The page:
ConAgra Mills, Omaha, Neb. (www.conagramills.com), offers Ultragrain® whole wheat flour, made from a proprietary variety of wheat, specially grown to have a sweeter, milder taste and lighter color than conventional wheat. The whole wheat is ground using a patented milling technology that maintains the flour’s mild taste and develops the smooth texture, while preserving the fiber, antioxidants, phytonutrients, and other essential vitamins and minerals found in the whole wheat bran and germ.
Ancient grains are increasingly being used in products such as breads, cereals, and bars. The Whole Grains Council, Boston, Mass. (www.wholegrainscouncil.org), offers the following description of ancient grains on its website. “Traditionally hailing from South and Central America, Asia, and Africa, an ‘ancient grain’ refers to grains or seeds that are just that: ancient,” the website states. “These seeds haven’t been modified over time by plant science. Most ‘modern grains’ have been extensively cross-bred to make them easier to grow and ultimately process, while ancient grains remain closer to their original form. Because of this, ancient grains retain a distinctive and rich nutty flavor sure to round out any meal, and are full of beneficial fiber, protein, and other nutrients.”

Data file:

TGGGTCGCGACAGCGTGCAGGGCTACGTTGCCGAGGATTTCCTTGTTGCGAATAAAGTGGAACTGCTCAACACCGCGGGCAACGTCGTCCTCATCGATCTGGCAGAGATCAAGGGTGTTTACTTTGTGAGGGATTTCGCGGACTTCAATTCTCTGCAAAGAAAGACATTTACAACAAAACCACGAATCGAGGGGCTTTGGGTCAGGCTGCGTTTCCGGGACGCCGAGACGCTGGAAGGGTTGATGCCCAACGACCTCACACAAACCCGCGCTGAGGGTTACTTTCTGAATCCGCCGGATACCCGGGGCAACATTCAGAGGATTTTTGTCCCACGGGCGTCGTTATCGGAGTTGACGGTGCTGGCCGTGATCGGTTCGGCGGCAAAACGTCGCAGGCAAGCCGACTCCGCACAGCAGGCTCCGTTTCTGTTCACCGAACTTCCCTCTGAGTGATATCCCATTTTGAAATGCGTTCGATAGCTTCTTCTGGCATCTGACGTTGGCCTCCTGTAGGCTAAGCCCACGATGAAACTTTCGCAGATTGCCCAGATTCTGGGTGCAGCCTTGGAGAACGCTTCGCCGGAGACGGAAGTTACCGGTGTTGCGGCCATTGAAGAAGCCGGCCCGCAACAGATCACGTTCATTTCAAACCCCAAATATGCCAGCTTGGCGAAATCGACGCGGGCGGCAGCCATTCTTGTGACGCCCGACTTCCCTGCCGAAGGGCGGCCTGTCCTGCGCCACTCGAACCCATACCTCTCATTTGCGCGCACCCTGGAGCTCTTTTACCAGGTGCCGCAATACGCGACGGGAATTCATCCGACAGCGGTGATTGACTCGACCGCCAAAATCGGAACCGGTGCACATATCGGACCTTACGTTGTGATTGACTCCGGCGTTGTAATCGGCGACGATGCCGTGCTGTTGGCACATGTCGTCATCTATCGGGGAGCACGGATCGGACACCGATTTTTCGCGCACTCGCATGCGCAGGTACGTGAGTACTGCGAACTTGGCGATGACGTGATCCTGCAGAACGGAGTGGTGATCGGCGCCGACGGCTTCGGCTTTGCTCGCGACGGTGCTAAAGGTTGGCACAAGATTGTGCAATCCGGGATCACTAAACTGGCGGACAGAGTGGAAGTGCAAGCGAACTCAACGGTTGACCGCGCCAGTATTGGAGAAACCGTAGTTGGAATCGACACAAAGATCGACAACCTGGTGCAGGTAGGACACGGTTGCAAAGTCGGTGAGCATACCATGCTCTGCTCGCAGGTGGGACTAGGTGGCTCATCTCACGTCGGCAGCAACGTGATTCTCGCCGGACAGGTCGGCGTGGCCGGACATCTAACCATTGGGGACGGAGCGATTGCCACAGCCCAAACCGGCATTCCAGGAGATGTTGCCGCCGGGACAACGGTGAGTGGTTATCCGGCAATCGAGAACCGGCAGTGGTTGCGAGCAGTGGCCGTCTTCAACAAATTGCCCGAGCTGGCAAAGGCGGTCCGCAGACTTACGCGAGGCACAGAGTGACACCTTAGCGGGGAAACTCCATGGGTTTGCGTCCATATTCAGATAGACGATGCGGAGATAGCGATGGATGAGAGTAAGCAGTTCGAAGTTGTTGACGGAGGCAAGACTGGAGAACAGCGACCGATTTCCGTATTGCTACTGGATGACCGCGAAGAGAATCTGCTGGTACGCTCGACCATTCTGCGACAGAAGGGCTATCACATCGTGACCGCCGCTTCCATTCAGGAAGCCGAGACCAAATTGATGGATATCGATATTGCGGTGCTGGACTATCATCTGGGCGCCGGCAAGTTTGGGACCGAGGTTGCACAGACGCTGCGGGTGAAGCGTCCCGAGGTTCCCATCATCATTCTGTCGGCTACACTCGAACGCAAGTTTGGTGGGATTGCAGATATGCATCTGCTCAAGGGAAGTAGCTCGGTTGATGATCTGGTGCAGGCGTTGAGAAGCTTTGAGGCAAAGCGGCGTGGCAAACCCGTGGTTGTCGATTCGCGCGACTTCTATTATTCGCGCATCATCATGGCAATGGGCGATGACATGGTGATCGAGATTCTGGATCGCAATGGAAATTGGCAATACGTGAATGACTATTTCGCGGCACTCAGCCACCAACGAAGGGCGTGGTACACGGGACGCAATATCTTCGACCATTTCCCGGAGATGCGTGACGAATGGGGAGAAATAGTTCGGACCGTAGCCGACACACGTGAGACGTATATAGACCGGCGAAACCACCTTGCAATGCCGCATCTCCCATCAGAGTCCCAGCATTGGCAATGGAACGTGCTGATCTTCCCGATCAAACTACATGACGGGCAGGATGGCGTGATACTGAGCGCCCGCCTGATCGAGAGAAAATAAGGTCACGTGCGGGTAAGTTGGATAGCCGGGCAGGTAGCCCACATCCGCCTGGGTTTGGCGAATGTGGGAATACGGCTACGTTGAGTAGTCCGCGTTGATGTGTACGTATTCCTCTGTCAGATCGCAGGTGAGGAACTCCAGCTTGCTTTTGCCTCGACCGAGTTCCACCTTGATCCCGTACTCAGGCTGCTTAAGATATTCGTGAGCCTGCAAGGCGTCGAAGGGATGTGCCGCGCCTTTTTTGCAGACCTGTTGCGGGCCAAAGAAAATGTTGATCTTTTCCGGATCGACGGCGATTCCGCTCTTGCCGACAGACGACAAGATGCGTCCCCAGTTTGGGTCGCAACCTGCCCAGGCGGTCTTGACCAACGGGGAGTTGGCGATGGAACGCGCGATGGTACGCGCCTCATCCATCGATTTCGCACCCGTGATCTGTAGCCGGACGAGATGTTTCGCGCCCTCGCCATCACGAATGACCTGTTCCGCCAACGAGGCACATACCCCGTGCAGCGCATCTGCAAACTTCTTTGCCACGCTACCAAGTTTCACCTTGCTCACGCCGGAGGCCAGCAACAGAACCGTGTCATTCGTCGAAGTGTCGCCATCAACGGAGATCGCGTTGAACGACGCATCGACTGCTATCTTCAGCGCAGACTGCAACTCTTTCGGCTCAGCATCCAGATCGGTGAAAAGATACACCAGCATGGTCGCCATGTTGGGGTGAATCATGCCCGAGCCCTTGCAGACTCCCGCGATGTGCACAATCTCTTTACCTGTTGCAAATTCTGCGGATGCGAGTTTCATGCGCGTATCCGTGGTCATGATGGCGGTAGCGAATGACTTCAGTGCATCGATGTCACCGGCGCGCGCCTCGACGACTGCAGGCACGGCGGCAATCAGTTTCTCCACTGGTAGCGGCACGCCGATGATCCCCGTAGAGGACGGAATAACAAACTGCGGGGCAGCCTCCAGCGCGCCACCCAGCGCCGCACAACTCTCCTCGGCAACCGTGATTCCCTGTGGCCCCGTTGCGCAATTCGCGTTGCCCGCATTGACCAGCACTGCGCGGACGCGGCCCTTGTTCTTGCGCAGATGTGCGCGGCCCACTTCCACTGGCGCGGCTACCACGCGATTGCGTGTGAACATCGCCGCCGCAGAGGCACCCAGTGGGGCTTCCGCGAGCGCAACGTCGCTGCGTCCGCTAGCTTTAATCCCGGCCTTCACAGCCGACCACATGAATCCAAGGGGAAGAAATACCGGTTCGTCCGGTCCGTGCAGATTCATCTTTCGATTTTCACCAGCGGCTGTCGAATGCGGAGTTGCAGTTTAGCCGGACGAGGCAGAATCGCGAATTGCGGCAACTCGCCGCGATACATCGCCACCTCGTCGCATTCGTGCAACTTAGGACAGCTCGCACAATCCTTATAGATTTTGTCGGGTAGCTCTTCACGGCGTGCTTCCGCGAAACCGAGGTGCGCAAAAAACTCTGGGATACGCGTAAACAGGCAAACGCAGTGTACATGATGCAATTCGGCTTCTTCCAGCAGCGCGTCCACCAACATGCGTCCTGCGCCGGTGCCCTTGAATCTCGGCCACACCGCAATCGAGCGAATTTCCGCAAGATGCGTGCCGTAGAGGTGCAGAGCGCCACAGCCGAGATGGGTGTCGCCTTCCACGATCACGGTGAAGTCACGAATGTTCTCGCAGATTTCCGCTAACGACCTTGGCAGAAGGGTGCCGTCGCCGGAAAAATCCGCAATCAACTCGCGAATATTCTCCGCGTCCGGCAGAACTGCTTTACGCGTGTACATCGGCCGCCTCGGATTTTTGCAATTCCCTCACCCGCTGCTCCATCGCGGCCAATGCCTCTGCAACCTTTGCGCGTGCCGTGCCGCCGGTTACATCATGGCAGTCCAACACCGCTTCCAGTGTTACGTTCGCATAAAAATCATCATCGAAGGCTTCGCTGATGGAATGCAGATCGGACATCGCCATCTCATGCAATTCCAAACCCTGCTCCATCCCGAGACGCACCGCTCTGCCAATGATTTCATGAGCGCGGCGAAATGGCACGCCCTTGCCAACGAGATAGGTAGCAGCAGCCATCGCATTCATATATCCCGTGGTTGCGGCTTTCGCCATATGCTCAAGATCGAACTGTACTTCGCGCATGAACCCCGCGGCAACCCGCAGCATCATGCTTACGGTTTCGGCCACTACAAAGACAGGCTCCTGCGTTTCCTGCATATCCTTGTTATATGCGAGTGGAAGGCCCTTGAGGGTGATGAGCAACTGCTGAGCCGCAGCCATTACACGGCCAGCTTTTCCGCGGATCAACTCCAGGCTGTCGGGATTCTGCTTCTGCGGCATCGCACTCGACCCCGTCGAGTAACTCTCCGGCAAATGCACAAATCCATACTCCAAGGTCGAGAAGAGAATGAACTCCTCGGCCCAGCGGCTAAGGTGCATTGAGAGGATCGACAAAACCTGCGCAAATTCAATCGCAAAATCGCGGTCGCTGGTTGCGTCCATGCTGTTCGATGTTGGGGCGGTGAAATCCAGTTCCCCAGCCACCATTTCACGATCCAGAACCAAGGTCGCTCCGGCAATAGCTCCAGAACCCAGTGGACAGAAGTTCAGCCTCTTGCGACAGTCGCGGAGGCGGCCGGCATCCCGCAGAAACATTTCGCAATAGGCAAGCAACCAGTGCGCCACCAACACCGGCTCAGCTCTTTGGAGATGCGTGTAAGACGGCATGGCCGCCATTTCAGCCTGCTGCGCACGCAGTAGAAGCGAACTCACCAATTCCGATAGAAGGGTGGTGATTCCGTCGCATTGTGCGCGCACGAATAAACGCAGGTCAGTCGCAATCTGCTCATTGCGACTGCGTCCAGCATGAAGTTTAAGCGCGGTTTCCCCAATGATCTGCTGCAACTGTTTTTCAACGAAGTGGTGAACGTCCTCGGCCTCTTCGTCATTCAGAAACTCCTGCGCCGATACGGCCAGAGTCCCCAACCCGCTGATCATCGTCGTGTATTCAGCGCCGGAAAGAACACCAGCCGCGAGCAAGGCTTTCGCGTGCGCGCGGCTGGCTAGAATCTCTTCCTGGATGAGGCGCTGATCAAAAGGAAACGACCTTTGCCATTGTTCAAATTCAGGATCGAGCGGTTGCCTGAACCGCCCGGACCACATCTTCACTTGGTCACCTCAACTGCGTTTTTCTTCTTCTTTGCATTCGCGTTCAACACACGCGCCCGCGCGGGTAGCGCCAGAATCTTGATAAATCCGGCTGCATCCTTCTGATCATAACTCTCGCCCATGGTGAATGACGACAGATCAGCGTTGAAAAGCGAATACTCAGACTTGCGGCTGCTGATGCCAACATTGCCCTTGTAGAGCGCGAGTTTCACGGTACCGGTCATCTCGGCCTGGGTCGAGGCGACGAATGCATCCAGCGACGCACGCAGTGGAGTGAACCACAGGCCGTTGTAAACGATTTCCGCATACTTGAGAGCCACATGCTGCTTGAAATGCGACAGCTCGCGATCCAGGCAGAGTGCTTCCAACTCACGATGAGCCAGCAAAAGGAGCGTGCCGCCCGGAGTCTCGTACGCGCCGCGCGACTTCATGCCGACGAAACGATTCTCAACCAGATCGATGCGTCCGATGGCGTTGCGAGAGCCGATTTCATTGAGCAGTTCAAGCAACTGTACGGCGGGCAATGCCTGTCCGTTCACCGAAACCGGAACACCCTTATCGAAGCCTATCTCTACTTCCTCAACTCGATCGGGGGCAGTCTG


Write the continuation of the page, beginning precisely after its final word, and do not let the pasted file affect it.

Ingredient suppliers are helping companies to capitalize on the ancient grain trend with new ingredient offerings. Corbion, Lenexa, Kan.(www.corbion.com), in 2013 introduced Hydrated Ancient Grains, a soaked grain product. Hydrated Ancient Grains contains amaranth, quinoa, and chia, which are all high in protein. The grains are easily added to current bread formulas, can be added on top of current formulations, and contain a blend of hydrated and cooked (soaked) seeds and grains.
Quinoa is one of today’s most recognizable ancient grains. According to Innova, launches of products containing quinoa rose nearly 50% over the 12 months ending September 2013, and have risen more than five-fold over a five-year period. In addition to finding a place in a variety of different grain-based food categories, the use of quinoa in other food product categories is rising and now includes confectionery, beverages, ready meals, and baby foods. There is also a focus on gluten-free formulations; 38% of launches that featured quinoa used a gluten-free positioning. Quinoa is also a good source of protein and offers essential amino acids as well as potassium.